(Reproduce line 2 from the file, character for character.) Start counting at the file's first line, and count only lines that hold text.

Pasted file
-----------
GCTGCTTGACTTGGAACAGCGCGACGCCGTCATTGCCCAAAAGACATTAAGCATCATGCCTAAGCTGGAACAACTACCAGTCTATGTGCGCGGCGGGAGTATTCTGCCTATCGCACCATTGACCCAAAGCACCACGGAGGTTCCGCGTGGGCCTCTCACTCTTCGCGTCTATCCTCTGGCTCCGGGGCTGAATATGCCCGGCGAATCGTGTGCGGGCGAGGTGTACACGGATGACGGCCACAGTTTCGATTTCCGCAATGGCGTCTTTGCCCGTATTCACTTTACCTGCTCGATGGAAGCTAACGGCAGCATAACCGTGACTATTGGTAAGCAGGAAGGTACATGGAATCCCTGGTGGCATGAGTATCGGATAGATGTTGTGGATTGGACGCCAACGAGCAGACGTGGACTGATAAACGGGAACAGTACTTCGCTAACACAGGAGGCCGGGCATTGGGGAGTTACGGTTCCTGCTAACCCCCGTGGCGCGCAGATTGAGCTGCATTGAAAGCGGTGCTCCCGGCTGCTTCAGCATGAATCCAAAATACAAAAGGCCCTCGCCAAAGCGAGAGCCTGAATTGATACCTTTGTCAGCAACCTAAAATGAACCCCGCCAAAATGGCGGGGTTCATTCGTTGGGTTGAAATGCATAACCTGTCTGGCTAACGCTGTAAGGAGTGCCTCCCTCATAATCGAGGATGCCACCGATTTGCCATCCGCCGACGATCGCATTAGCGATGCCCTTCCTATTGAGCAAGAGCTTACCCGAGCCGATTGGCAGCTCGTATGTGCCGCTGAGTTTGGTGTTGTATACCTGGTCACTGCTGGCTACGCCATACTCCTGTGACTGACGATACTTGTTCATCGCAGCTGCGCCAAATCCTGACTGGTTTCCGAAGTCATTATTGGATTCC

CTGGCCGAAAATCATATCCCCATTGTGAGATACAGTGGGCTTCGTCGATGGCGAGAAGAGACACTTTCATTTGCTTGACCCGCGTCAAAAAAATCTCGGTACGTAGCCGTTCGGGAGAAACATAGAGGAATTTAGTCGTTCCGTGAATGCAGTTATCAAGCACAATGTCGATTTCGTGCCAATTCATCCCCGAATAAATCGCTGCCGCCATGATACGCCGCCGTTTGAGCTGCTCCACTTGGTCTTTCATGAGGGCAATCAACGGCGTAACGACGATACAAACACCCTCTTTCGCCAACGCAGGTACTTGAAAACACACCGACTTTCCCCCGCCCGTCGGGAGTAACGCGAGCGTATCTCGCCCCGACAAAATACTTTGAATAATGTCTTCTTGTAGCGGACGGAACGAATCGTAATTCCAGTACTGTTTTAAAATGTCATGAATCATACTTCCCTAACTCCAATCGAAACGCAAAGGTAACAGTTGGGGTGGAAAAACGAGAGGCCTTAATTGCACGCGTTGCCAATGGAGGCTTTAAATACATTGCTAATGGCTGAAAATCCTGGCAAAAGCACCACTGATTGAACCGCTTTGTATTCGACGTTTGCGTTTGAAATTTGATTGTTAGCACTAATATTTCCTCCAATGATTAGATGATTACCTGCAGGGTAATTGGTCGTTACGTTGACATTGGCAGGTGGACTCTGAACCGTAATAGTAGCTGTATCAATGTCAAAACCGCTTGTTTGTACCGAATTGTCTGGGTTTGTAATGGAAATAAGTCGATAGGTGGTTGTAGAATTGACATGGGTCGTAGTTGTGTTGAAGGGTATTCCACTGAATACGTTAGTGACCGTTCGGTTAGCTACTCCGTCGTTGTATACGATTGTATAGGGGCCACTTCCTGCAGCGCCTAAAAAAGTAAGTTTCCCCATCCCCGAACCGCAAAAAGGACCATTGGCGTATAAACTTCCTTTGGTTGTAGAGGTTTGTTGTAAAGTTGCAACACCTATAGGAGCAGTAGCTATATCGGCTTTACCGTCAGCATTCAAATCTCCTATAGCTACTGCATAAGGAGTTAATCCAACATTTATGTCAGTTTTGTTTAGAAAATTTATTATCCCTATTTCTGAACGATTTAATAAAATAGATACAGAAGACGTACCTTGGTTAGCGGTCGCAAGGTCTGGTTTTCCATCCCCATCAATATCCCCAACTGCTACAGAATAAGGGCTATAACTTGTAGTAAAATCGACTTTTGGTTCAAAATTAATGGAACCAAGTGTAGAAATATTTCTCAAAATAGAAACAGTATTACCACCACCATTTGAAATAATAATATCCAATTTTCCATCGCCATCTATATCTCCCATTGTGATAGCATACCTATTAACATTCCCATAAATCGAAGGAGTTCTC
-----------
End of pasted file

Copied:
CTGGCCGAAAATCATATCCCCATTGTGAGATACAGTGGGCTTCGTCGATGGCGAGAAGAGACACTTTCATTTGCTTGACCCGCGTCAAAAAAATCTCGGTACGTAGCCGTTCGGGAGAAACATAGAGGAATTTAGTCGTTCCGTGAATGCAGTTATCAAGCACAATGTCGATTTCGTGCCAATTCATCCCCGAATAAATCGCTGCCGCCATGATACGCCGCCGTTTGAGCTGCTCCACTTGGTCTTTCATGAGGGCAATCAACGGCGTAACGACGATACAAACACCCTCTTTCGCCAACGCAGGTACTTGAAAACACACCGACTTTCCCCCGCCCGTCGGGAGTAACGCGAGCGTATCTCGCCCCGACAAAATACTTTGAATAATGTCTTCTTGTAGCGGACGGAACGAATCGTAATTCCAGTACTGTTTTAAAATGTCATGAATCATACTTCCCTAACTCCAATCGAAACGCAAAGGTAACAGTTGGGGTGGAAAAACGAGAGGCCTTAATTGCACGCGTTGCCAATGGAGGCTTTAAATACATTGCTAATGGCTGAAAATCCTGGCAAAAGCACCACTGATTGAACCGCTTTGTATTCGACGTTTGCGTTTGAAATTTGATTGTTAGCACTAATATTTCCTCCAATGATTAGATGATTACCTGCAGGGTAATTGGTCGTTACGTTGACATTGGCAGGTGGACTCTGAACCGTAATAGTAGCTGTATCAATGTCAAAACCGCTTGTTTGTACCGAATTGTCTGGGTTTGTAATGGAAATAAGTCGATAGGTGGTTGTAGAATTGACATGGGTCGTAGTTGTGTTGAAGGGTATTCCACTGAATACGTTAGTGACCGTTCGGTTAGCTACTCCGTCGTTGTATACGATTGTATAGGGGCCACTTCCTGCAGCGCCTAAAAAAGTAAGTTTCCCCATCCCCGAACCGCAAAAAGGACCATTGGCGTATAAACTTCCTTTGGTTGTAGAGGTTTGTTGTAAAGTTGCAACACCTATAGGAGCAGTAGCTATATCGGCTTTACCGTCAGCATTCAAATCTCCTATAGCTACTGCATAAGGAGTTAATCCAACATTTATGTCAGTTTTGTTTAGAAAATTTATTATCCCTATTTCTGAACGATTTAATAAAATAGATACAGAAGACGTACCTTGGTTAGCGGTCGCAAGGTCTGGTTTTCCATCCCCATCAATATCCCCAACTGCTACAGAATAAGGGCTATAACTTGTAGTAAAATCGACTTTTGGTTCAAAATTAATGGAACCAAGTGTAGAAATATTTCTCAAAATAGAAACAGTATTACCACCACCATTTGAAATAATAATATCCAATTTTCCATCGCCATCTATATCTCCCATTGTGATAGCATACCTATTAACATTCCCATAAATCGAAGGAGTTCTC